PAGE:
Rather than pressure the ungodly to live like saints, we must win them to Christ that they might live wholly by God. Our personal lives must be lived in obedience to God’s laws even if that brings us into conflict with civil laws. In addition to avoiding idolatry and immorality, Christians must preach the gospel to everyone everywhere, regardless of government edicts to the contrary. In so doing, the apostles made that historic declaration: “We ought to obey God rather than men” (Acts:5:29)!
Though forbidden by the authorities, the apostles persisted in preaching the gospel. Like their Lord, however, they made no attempt to lobby in Rome for an end to prostitution and abortions; nor did they stage public demonstrations for a change in unjust laws. There is a danger of being so caught up in the social aspect of good causes that one forgets and neglects the chief Christian calling. The Great Commission does not involve exerting a Christian influence upon society. We are not to “change society” but to “convert individuals.” There is much talk today about “changing the world for Christ.” In fact there is no biblical teaching or example to support that popular slogan. Rather than persuading sinners to live like saints, we must call them to heavenly citizenship through “repentance toward God and faith in our Lord Jesus Christ” (Acts:20:21).
We must not only rescue the unborn but the children in public schools, who are being perverted through the teaching of immorality, witchcraft, and occultism. We must identify psychology as the major vehicle of so much of this evil and root it out of our churches, seminaries and universities.
We must denounce sin, call for national repentance, and preach the gospel in convicting power. Christians must call for repentance not only for homosexuality, child abuse, pornography, and abortion but for more subtle forms of rebellion against God and rejection of Christ. The church must be indicted both for its lack of social concern and for its heresies and failure to preach the truth. We must denounce the destructive false teachings that abound. It is hypocritical for the church to protest the world’s sins while tolerating and even honoring within its ranks those who preach a false gospel and are the enemies of the cross of Christ.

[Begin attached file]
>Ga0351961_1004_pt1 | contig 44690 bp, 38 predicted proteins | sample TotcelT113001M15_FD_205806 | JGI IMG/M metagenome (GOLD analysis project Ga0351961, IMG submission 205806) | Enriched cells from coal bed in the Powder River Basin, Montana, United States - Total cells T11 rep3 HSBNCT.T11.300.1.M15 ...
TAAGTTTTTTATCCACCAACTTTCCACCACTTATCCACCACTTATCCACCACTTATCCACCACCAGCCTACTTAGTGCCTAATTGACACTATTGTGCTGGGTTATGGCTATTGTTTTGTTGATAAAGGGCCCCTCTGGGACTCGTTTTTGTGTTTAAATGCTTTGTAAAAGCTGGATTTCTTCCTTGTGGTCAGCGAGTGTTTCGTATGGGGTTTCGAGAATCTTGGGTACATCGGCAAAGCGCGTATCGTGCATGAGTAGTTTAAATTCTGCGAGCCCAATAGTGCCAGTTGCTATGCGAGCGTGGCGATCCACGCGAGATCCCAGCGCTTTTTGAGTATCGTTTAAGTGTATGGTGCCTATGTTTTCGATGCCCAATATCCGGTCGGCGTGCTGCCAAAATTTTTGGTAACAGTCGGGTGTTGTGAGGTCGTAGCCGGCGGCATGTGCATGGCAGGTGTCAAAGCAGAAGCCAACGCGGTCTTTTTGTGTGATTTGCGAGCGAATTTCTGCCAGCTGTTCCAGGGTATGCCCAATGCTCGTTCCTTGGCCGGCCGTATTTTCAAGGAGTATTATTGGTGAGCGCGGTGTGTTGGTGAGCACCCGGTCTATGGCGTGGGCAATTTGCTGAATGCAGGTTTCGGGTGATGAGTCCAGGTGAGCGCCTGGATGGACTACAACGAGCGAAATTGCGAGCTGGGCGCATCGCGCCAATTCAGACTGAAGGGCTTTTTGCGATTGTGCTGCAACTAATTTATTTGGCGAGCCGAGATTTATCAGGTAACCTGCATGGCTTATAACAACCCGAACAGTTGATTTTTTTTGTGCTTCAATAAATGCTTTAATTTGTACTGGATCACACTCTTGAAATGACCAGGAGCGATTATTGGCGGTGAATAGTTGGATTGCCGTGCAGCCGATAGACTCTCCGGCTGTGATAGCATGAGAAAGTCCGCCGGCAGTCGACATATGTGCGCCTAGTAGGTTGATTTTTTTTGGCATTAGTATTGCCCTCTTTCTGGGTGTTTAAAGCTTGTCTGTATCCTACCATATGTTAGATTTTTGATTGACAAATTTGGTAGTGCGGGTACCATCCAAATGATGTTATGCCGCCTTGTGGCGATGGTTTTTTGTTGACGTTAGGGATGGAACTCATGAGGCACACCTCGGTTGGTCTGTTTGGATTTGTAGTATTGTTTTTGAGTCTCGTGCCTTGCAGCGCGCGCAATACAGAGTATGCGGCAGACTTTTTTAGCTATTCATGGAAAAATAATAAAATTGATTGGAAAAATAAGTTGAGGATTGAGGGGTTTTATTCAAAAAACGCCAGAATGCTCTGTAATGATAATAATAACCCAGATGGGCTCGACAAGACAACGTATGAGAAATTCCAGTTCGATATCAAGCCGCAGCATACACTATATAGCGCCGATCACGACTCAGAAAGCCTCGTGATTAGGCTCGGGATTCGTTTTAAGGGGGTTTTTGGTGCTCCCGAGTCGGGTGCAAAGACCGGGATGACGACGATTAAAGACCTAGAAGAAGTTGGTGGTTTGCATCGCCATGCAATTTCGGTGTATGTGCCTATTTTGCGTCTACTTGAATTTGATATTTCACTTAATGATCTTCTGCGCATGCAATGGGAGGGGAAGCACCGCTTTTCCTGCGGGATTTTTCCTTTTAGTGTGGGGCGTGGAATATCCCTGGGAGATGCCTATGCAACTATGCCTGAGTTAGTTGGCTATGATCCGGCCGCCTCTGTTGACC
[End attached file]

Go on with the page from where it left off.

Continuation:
Instead of protesters, we need prophets to call the world to repentance: Enochs who walk with God and warn of judgment (Heb:11:5; Jude 14-15); Noahs, preachers of righteousness (2 Pt 2:5), who warn of judgment to come and invite sinners into an ark of safety. What if, instead of building the ark, Noah had tried to reform society! We need Daniels: “Mene, mene, tekel upharsin”—the handwriting is on the wall, America! You’ve been weighed in the balance and found wanting! Murdered babies, the abomination of homosexuality, and society’s flippant, deliberate rebellion against God have aroused His anger beyond any possibility of reprieve! We need Isaiahs and Jeremiahs!
[But] “Christian activism” is not Christian. It represents a detour from the straight path the church is to walk before the world. It can confuse the real issues, lead to compromise and unholy alliances, and divert time and effort that would better be used in proclaiming the gospel. Weigh the demands upon your time and set priorities. Be fully engaged in rescuing souls for eternity. (TBC, November 1989)